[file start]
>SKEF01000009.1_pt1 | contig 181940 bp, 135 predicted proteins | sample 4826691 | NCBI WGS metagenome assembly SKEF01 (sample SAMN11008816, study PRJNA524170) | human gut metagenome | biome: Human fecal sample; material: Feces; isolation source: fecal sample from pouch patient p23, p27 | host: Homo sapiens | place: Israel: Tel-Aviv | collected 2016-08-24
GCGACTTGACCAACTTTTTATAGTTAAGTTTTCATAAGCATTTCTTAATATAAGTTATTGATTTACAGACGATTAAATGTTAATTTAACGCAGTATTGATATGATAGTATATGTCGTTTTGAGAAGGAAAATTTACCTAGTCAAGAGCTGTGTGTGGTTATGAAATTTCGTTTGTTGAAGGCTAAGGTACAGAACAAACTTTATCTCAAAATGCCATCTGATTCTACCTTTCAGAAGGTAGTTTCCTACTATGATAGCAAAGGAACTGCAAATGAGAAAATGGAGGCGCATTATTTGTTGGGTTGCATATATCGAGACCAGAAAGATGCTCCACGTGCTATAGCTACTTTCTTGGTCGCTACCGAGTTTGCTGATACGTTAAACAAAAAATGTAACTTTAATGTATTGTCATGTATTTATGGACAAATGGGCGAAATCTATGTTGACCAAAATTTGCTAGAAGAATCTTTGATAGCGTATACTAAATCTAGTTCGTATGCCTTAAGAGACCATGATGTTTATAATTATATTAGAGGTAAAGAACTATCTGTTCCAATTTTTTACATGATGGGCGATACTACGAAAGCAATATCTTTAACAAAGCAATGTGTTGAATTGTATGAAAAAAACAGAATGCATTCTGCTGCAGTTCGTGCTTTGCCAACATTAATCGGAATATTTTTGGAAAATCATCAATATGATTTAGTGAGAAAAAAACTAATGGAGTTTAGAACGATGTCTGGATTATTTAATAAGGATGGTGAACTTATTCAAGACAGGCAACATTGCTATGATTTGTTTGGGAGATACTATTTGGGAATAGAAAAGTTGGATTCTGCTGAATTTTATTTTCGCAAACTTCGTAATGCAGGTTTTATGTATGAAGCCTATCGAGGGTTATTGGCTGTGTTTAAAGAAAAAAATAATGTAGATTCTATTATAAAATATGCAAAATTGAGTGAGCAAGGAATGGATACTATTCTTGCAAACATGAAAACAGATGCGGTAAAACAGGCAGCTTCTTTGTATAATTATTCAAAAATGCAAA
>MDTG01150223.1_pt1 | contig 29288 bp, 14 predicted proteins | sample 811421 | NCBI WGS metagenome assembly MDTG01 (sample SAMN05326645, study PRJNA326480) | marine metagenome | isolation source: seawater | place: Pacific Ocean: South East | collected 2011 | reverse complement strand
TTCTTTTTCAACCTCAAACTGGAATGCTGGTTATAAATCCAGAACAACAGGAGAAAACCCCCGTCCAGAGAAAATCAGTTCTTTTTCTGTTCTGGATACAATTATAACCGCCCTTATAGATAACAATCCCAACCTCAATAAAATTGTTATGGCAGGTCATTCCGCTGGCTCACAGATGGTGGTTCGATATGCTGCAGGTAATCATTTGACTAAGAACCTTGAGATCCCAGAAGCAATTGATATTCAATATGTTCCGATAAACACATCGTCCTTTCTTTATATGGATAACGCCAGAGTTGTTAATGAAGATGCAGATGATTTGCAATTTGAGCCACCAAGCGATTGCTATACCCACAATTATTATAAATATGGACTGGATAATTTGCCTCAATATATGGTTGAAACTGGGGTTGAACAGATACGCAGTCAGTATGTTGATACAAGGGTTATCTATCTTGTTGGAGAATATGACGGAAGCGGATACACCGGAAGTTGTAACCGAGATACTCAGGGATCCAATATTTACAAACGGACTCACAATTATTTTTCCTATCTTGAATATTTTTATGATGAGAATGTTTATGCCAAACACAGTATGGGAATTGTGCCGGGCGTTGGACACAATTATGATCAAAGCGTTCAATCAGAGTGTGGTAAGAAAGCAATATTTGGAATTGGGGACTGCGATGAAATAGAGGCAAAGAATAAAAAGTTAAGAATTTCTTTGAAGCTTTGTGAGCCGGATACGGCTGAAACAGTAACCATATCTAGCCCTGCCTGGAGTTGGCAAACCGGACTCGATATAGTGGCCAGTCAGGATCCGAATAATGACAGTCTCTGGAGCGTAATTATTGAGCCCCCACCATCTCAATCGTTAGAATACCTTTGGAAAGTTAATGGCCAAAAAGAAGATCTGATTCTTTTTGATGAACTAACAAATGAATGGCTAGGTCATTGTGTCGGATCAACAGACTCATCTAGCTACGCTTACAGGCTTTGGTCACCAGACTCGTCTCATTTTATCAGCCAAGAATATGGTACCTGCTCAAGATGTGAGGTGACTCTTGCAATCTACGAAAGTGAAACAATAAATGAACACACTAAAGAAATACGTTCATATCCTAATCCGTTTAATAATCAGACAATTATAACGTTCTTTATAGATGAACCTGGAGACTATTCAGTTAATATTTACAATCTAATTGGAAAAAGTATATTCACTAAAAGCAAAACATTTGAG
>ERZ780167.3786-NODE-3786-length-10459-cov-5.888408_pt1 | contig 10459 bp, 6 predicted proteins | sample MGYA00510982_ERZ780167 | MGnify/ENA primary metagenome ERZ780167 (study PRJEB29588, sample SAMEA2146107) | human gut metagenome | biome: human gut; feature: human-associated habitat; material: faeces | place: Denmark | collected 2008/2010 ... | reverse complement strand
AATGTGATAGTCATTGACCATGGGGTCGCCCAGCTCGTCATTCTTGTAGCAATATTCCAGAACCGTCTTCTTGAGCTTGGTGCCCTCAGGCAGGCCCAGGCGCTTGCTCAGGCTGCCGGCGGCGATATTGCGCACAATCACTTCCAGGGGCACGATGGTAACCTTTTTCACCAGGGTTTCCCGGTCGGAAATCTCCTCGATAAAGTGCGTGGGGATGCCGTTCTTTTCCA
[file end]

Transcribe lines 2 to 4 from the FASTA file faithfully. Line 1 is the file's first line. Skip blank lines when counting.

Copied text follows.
GCGACTTGACCAACTTTTTATAGTTAAGTTTTCATAAGCATTTCTTAATATAAGTTATTGATTTACAGACGATTAAATGTTAATTTAACGCAGTATTGATATGATAGTATATGTCGTTTTGAGAAGGAAAATTTACCTAGTCAAGAGCTGTGTGTGGTTATGAAATTTCGTTTGTTGAAGGCTAAGGTACAGAACAAACTTTATCTCAAAATGCCATCTGATTCTACCTTTCAGAAGGTAGTTTCCTACTATGATAGCAAAGGAACTGCAAATGAGAAAATGGAGGCGCATTATTTGTTGGGTTGCATATATCGAGACCAGAAAGATGCTCCACGTGCTATAGCTACTTTCTTGGTCGCTACCGAGTTTGCTGATACGTTAAACAAAAAATGTAACTTTAATGTATTGTCATGTATTTATGGACAAATGGGCGAAATCTATGTTGACCAAAATTTGCTAGAAGAATCTTTGATAGCGTATACTAAATCTAGTTCGTATGCCTTAAGAGACCATGATGTTTATAATTATATTAGAGGTAAAGAACTATCTGTTCCAATTTTTTACATGATGGGCGATACTACGAAAGCAATATCTTTAACAAAGCAATGTGTTGAATTGTATGAAAAAAACAGAATGCATTCTGCTGCAGTTCGTGCTTTGCCAACATTAATCGGAATATTTTTGGAAAATCATCAATATGATTTAGTGAGAAAAAAACTAATGGAGTTTAGAACGATGTCTGGATTATTTAATAAGGATGGTGAACTTATTCAAGACAGGCAACATTGCTATGATTTGTTTGGGAGATACTATTTGGGAATAGAAAAGTTGGATTCTGCTGAATTTTATTTTCGCAAACTTCGTAATGCAGGTTTTATGTATGAAGCCTATCGAGGGTTATTGGCTGTGTTTAAAGAAAAAAATAATGTAGATTCTATTATAAAATATGCAAAATTGAGTGAGCAAGGAATGGATACTATTCTTGCAAACATGAAAACAGATGCGGTAAAACAGGCAGCTTCTTTGTATAATTATTCAAAAATGCAAA
>MDTG01150223.1_pt1 | contig 29288 bp, 14 predicted proteins | sample 811421 | NCBI WGS metagenome assembly MDTG01 (sample SAMN05326645, study PRJNA326480) | marine metagenome | isolation source: seawater | place: Pacific Ocean: South East | collected 2011 | reverse complement strand
TTCTTTTTCAACCTCAAACTGGAATGCTGGTTATAAATCCAGAACAACAGGAGAAAACCCCCGTCCAGAGAAAATCAGTTCTTTTTCTGTTCTGGATACAATTATAACCGCCCTTATAGATAACAATCCCAACCTCAATAAAATTGTTATGGCAGGTCATTCCGCTGGCTCACAGATGGTGGTTCGATATGCTGCAGGTAATCATTTGACTAAGAACCTTGAGATCCCAGAAGCAATTGATATTCAATATGTTCCGATAAACACATCGTCCTTTCTTTATATGGATAACGCCAGAGTTGTTAATGAAGATGCAGATGATTTGCAATTTGAGCCACCAAGCGATTGCTATACCCACAATTATTATAAATATGGACTGGATAATTTGCCTCAATATATGGTTGAAACTGGGGTTGAACAGATACGCAGTCAGTATGTTGATACAAGGGTTATCTATCTTGTTGGAGAATATGACGGAAGCGGATACACCGGAAGTTGTAACCGAGATACTCAGGGATCCAATATTTACAAACGGACTCACAATTATTTTTCCTATCTTGAATATTTTTATGATGAGAATGTTTATGCCAAACACAGTATGGGAATTGTGCCGGGCGTTGGACACAATTATGATCAAAGCGTTCAATCAGAGTGTGGTAAGAAAGCAATATTTGGAATTGGGGACTGCGATGAAATAGAGGCAAAGAATAAAAAGTTAAGAATTTCTTTGAAGCTTTGTGAGCCGGATACGGCTGAAACAGTAACCATATCTAGCCCTGCCTGGAGTTGGCAAACCGGACTCGATATAGTGGCCAGTCAGGATCCGAATAATGACAGTCTCTGGAGCGTAATTATTGAGCCCCCACCATCTCAATCGTTAGAATACCTTTGGAAAGTTAATGGCCAAAAAGAAGATCTGATTCTTTTTGATGAACTAACAAATGAATGGCTAGGTCATTGTGTCGGATCAACAGACTCATCTAGCTACGCTTACAGGCTTTGGTCACCAGACTCGTCTCATTTTATCAGCCAAGAATATGGTACCTGCTCAAGATGTGAGGTGACTCTTGCAATCTACGAAAGTGAAACAATAAATGAACACACTAAAGAAATACGTTCATATCCTAATCCGTTTAATAATCAGACAATTATAACGTTCTTTATAGATGAACCTGGAGACTATTCAGTTAATATTTACAATCTAATTGGAAAAAGTATATTCACTAAAAGCAAAACATTTGAG